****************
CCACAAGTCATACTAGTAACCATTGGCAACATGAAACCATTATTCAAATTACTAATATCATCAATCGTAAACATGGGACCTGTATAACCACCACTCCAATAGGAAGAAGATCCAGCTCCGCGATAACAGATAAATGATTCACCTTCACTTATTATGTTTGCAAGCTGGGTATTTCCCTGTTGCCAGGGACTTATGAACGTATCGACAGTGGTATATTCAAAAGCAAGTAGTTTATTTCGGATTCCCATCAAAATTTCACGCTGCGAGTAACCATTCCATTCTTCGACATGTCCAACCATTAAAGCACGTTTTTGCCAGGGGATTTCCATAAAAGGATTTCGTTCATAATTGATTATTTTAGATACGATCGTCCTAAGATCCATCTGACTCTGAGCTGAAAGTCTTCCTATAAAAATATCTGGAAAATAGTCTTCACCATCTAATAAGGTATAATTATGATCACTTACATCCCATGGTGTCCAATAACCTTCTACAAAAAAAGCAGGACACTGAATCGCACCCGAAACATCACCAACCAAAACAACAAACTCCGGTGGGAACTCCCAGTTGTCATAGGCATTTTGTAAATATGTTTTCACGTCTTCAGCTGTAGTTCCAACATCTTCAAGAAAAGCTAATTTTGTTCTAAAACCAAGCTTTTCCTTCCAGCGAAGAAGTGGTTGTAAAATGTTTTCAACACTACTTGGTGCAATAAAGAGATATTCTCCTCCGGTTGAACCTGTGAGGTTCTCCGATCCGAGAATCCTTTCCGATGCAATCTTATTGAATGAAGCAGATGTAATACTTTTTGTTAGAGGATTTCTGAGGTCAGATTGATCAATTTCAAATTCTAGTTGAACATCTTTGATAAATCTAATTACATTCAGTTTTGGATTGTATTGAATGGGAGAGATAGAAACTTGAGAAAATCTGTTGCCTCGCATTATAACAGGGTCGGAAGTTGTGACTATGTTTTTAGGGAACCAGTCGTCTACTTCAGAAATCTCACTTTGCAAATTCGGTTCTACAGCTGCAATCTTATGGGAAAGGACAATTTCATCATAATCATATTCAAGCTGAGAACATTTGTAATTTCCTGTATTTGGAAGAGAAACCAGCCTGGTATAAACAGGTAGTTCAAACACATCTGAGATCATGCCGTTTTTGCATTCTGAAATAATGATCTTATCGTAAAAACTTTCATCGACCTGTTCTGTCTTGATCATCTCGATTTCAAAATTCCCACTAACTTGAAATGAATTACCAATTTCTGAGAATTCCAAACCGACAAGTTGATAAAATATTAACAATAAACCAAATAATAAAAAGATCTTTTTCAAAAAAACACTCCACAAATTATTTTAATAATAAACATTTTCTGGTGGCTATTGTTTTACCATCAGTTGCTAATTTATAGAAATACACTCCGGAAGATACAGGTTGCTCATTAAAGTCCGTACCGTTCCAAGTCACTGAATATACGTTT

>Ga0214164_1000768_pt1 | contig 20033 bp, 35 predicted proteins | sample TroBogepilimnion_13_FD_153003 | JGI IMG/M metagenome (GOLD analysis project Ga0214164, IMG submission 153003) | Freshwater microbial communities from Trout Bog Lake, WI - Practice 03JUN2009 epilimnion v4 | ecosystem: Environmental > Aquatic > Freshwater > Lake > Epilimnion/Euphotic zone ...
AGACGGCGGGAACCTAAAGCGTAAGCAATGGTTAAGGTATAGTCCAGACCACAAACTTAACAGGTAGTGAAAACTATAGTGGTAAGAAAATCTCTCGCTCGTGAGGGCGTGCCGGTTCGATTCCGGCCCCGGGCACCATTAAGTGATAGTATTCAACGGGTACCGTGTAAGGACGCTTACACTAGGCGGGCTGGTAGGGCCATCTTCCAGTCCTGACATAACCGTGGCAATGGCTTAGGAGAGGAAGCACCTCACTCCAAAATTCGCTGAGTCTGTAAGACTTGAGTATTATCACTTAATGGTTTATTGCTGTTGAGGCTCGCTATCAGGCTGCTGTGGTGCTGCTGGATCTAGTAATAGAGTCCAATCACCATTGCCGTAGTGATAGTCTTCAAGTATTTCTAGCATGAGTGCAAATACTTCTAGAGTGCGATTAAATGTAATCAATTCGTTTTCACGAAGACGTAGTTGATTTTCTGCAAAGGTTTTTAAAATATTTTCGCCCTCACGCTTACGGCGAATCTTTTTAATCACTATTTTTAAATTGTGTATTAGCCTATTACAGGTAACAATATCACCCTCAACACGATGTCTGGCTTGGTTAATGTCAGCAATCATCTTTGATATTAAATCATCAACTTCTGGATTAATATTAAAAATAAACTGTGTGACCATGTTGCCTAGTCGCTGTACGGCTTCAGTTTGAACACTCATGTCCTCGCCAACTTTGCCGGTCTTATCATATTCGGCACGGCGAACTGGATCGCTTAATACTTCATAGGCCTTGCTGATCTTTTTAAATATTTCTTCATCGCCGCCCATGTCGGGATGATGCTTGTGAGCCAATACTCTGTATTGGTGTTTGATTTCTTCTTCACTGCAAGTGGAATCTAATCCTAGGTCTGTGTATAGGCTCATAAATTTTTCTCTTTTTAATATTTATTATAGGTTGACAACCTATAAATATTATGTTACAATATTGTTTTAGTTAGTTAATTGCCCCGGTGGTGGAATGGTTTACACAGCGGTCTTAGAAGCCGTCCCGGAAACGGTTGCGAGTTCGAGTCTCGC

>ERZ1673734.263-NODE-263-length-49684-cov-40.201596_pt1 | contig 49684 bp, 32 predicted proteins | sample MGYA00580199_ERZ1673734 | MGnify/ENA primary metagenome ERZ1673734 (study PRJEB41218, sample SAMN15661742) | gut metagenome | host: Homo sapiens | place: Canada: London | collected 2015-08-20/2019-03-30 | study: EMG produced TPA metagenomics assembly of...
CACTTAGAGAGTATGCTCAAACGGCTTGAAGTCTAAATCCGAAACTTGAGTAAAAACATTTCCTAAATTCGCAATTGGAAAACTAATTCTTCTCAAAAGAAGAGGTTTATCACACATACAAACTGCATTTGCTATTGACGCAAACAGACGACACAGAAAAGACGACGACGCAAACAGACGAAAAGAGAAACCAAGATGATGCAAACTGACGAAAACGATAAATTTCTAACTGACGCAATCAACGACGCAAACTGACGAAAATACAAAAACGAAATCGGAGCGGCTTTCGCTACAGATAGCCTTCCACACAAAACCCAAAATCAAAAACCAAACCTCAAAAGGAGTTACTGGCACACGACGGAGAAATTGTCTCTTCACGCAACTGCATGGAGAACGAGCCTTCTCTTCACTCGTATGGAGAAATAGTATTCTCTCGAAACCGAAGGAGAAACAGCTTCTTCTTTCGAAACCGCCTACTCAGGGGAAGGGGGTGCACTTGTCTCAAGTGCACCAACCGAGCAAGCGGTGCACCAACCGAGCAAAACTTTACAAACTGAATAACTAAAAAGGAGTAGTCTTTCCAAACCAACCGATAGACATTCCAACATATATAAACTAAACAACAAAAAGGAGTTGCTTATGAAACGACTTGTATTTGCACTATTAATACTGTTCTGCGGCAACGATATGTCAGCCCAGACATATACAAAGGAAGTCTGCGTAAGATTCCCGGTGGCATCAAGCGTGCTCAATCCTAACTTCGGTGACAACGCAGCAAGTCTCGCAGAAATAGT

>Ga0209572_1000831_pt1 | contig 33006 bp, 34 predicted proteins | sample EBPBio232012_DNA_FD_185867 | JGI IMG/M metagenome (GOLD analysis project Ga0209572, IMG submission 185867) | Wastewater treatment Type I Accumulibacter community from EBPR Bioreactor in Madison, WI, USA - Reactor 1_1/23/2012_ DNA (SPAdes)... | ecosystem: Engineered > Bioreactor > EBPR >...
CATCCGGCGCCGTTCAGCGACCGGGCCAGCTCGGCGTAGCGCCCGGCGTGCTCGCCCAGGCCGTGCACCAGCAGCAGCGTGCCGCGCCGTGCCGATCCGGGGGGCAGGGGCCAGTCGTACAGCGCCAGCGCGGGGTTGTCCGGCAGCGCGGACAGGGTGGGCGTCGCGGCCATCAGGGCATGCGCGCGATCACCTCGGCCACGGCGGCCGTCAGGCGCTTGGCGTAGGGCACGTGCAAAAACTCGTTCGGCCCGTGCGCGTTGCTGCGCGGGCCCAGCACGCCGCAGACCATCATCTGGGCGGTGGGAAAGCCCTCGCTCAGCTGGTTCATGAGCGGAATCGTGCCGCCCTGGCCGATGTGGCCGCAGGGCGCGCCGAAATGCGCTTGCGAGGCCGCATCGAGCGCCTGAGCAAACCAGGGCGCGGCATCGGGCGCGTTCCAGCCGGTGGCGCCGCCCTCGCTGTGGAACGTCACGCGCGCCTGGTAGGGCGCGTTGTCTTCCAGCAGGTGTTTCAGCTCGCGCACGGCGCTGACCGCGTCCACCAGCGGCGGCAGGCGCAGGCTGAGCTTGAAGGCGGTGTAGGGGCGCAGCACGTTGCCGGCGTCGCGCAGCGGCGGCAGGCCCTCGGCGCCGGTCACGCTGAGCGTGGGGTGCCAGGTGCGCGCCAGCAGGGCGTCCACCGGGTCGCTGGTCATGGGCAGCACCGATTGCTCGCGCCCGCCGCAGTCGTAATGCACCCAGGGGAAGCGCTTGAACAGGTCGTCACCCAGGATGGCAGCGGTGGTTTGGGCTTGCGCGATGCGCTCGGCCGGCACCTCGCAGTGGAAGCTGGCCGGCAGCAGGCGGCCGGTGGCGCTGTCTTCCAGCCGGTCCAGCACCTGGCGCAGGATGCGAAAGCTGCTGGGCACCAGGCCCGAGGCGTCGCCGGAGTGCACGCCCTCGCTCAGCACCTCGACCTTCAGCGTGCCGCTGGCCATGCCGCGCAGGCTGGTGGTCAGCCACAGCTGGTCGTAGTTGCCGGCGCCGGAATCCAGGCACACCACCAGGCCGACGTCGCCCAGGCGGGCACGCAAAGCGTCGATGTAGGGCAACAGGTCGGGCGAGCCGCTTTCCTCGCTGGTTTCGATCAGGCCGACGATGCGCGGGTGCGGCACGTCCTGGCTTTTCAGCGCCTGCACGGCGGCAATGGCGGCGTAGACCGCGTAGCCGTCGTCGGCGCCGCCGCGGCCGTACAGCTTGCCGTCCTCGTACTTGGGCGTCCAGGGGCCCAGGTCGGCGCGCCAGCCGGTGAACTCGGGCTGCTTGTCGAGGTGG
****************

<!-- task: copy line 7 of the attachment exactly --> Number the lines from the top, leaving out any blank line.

CATCCGGCGCCGTTCAGCGACCGGGCCAGCTCGGCGTAGCGCCCGGCGTGCTCGCCCAGGCCGTGCACCAGCAGCAGCGTGCCGCGCCGTGCCGATCCGGGGGGCAGGGGCCAGTCGTACAGCGCCAGCGCGGGGTTGTCCGGCAGCGCGGACAGGGTGGGCGTCGCGGCCATCAGGGCATGCGCGCGATCACCTCGGCCACGGCGGCCGTCAGGCGCTTGGCGTAGGGCACGTGCAAAAACTCGTTCGGCCCGTGCGCGTTGCTGCGCGGGCCCAGCACGCCGCAGACCATCATCTGGGCGGTGGGAAAGCCCTCGCTCAGCTGGTTCATGAGCGGAATCGTGCCGCCCTGGCCGATGTGGCCGCAGGGCGCGCCGAAATGCGCTTGCGAGGCCGCATCGAGCGCCTGAGCAAACCAGGGCGCGGCATCGGGCGCGTTCCAGCCGGTGGCGCCGCCCTCGCTGTGGAACGTCACGCGCGCCTGGTAGGGCGCGTTGTCTTCCAGCAGGTGTTTCAGCTCGCGCACGGCGCTGACCGCGTCCACCAGCGGCGGCAGGCGCAGGCTGAGCTTGAAGGCGGTGTAGGGGCGCAGCACGTTGCCGGCGTCGCGCAGCGGCGGCAGGCCCTCGGCGCCGGTCACGCTGAGCGTGGGGTGCCAGGTGCGCGCCAGCAGGGCGTCCACCGGGTCGCTGGTCATGGGCAGCACCGATTGCTCGCGCCCGCCGCAGTCGTAATGCACCCAGGGGAAGCGCTTGAACAGGTCGTCACCCAGGATGGCAGCGGTGGTTTGGGCTTGCGCGATGCGCTCGGCCGGCACCTCGCAGTGGAAGCTGGCCGGCAGCAGGCGGCCGGTGGCGCTGTCTTCCAGCCGGTCCAGCACCTGGCGCAGGATGCGAAAGCTGCTGGGCACCAGGCCCGAGGCGTCGCCGGAGTGCACGCCCTCGCTCAGCACCTCGACCTTCAGCGTGCCGCTGGCCATGCCGCGCAGGCTGGTGGTCAGCCACAGCTGGTCGTAGTTGCCGGCGCCGGAATCCAGGCACACCACCAGGCCGACGTCGCCCAGGCGGGCACGCAAAGCGTCGATGTAGGGCAACAGGTCGGGCGAGCCGCTTTCCTCGCTGGTTTCGATCAGGCCGACGATGCGCGGGTGCGGCACGTCCTGGCTTTTCAGCGCCTGCACGGCGGCAATGGCGGCGTAGACCGCGTAGCCGTCGTCGGCGCCGCCGCGGCCGTACAGCTTGCCGTCCTCGTACTTGGGCGTCCAGGGGCCCAGGTCGGCGCGCCAGCCGGTGAACTCGGGCTGCTTGTCGAGGTGG